Mixing fluids has seldom been more fun than in Tobias Neukom's new iPad 2 or 3 puzzler LiquidSketch. Seldom have those fluids been so carefully modeled, too.

The main game is split into 6 stages with 15 puzzles in each. Players must mix colors, navigate mazes and solve physics puzzles by controlling the liquid. This liquid moves by using the gyroscope, by splashing it around with a flick or by placing pumps and blocks to construct bridges, dams, and fountains. The last two stages (30 puzzles) combine all these mechanics for even greater challenges.

A sandbox mode allows players to experiment with every mechanic, and it is just short of being a functional level editor, sans sharing. There's no goal to it, just chaos.

Speaking briefly with the creator, chaos seems to be the overall essence of the water simulation he's providing. "[I]t's very different from what computers normally do, very continuous and chaotic."

LiquidSketch only became frustratingly chaotic for me when I had to place some blocks on a tiny grid. Neukom responded, "The grid size is a compromise unfortunately. The square size is coupled to the simulation, if I make it bigger the water would look less detailed. I could combine 4 squares into one, but then it would be too big. It probably isn't optimal for everyone. I tried to avoid making a lot of puzzles where accurate placement is required though."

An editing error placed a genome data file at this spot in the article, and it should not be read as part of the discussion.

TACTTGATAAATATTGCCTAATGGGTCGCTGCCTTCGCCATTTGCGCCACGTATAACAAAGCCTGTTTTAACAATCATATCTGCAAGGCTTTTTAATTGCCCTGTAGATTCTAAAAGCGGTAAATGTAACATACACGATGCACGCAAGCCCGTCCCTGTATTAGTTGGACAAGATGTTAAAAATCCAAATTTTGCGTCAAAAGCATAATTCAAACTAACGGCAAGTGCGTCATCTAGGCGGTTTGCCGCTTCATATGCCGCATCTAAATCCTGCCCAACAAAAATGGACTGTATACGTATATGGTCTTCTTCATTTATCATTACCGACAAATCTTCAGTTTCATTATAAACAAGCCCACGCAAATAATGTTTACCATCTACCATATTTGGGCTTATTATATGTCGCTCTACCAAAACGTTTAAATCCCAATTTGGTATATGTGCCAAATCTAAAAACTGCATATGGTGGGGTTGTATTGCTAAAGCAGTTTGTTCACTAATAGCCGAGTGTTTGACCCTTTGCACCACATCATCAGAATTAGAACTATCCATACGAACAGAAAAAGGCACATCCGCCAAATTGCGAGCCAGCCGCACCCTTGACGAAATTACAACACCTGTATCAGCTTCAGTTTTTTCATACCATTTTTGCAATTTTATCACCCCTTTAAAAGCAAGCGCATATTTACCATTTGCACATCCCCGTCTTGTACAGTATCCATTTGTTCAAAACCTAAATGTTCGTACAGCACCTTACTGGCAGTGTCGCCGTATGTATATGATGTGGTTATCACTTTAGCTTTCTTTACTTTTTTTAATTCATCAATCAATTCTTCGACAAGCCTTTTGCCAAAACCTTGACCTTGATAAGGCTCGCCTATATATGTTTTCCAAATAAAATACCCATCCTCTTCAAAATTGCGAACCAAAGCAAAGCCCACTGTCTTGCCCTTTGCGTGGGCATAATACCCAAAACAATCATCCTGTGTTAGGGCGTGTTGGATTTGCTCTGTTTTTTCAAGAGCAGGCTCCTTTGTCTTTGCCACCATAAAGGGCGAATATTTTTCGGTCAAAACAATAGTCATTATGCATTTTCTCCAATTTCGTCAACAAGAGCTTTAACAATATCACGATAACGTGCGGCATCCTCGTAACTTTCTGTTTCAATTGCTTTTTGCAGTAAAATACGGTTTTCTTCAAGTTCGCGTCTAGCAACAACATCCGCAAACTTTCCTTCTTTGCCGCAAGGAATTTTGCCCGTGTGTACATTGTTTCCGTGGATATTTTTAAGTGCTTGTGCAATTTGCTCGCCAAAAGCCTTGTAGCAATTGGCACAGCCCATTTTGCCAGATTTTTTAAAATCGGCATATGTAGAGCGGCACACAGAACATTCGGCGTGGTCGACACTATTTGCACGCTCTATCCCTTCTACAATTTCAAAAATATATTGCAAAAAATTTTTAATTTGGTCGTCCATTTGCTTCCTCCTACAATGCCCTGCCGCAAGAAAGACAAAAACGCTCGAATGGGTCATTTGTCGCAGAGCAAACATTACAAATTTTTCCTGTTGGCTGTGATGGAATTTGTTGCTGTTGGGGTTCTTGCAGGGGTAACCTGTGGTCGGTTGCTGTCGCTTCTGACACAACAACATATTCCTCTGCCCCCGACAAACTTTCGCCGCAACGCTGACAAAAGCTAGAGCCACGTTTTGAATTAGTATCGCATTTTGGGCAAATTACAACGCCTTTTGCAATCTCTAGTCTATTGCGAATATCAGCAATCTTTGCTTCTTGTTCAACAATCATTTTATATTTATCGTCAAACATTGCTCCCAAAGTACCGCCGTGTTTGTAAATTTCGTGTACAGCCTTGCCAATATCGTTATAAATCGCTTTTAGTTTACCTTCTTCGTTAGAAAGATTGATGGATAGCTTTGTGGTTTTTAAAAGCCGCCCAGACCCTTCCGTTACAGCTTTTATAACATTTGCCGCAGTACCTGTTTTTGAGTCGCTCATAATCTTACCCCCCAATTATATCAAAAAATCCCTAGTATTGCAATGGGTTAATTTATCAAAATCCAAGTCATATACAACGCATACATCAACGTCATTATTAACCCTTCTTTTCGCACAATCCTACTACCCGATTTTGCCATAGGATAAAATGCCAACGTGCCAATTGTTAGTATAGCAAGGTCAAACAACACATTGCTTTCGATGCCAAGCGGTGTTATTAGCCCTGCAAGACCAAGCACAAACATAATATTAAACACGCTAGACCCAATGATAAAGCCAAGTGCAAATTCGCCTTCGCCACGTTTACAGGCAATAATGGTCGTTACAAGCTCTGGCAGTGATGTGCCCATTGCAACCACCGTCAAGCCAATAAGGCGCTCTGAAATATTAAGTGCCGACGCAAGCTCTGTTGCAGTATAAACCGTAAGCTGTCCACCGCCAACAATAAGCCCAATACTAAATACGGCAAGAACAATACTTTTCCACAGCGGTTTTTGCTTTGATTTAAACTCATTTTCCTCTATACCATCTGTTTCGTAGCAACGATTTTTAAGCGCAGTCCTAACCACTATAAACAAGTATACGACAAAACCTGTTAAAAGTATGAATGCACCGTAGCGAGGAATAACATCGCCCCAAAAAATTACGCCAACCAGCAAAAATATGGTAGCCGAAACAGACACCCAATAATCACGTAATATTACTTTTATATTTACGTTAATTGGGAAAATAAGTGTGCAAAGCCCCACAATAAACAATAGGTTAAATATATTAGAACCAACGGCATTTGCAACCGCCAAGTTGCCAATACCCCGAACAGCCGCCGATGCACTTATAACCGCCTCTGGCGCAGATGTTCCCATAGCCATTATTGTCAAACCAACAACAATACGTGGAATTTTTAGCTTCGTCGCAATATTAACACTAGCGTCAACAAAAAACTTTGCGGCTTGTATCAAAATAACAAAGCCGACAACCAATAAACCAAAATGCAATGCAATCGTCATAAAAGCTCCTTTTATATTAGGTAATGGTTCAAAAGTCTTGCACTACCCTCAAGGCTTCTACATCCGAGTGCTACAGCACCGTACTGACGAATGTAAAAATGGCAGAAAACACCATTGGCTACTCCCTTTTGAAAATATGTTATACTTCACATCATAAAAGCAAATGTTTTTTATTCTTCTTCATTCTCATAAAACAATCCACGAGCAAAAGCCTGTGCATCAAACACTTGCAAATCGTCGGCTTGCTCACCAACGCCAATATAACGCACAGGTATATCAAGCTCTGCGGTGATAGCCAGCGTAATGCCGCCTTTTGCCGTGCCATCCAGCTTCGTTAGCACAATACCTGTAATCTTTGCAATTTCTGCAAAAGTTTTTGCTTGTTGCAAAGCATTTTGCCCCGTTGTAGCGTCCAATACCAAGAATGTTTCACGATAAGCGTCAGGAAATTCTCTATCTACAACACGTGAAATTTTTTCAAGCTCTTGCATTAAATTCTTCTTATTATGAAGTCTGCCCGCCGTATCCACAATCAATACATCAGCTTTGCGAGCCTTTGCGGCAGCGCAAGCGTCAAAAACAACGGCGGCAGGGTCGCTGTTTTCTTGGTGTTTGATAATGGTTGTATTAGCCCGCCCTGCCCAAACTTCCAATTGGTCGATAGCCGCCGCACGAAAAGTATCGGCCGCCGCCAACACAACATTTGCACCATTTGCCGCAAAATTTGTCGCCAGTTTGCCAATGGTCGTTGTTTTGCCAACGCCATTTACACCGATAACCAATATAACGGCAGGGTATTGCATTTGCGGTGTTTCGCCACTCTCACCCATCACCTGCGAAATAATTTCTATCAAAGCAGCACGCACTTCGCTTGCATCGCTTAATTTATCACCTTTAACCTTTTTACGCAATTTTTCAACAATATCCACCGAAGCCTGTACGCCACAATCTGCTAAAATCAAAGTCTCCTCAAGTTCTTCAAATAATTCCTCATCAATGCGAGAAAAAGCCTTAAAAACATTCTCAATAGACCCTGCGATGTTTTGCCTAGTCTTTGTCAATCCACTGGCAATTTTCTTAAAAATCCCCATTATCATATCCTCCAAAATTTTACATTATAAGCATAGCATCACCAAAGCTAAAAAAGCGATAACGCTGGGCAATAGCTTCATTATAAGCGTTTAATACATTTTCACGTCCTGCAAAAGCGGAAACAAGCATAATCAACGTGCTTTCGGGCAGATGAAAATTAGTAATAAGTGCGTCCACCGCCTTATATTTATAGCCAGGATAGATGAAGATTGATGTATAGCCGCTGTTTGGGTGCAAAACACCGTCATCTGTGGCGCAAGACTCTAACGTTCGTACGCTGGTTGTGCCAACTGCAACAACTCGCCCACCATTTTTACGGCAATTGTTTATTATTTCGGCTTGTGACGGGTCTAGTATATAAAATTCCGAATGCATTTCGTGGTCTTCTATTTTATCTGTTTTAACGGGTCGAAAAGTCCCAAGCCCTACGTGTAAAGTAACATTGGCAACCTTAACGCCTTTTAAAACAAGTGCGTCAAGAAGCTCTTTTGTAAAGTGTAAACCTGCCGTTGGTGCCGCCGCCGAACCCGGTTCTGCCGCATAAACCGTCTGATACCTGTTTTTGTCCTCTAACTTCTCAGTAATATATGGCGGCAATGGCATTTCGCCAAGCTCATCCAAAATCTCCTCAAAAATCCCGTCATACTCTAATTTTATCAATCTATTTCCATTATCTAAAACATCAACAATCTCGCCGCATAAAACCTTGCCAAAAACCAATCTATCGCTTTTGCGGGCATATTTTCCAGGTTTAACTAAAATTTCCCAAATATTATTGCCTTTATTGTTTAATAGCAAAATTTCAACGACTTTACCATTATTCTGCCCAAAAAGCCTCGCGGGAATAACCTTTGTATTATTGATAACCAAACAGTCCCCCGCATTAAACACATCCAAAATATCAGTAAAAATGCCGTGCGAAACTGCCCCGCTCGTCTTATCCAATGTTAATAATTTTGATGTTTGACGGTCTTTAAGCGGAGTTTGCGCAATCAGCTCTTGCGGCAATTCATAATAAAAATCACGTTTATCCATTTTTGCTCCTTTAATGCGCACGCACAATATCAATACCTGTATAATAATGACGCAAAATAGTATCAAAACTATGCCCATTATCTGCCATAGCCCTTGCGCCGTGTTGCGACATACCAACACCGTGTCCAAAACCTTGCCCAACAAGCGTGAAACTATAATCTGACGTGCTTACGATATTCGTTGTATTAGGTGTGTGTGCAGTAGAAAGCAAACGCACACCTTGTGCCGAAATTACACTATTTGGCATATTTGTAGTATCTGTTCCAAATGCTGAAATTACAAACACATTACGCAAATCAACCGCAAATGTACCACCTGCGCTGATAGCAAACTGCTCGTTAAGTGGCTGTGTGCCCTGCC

LuquidSketch's puzzles capture a feeling of fluidity that is different than the smoothed particle hydrodynamics found in most water-physics games, as addressed in this paper. Fortunately, one need not read it to enjoy LiquidSketch, available now on iTunes for $1.99.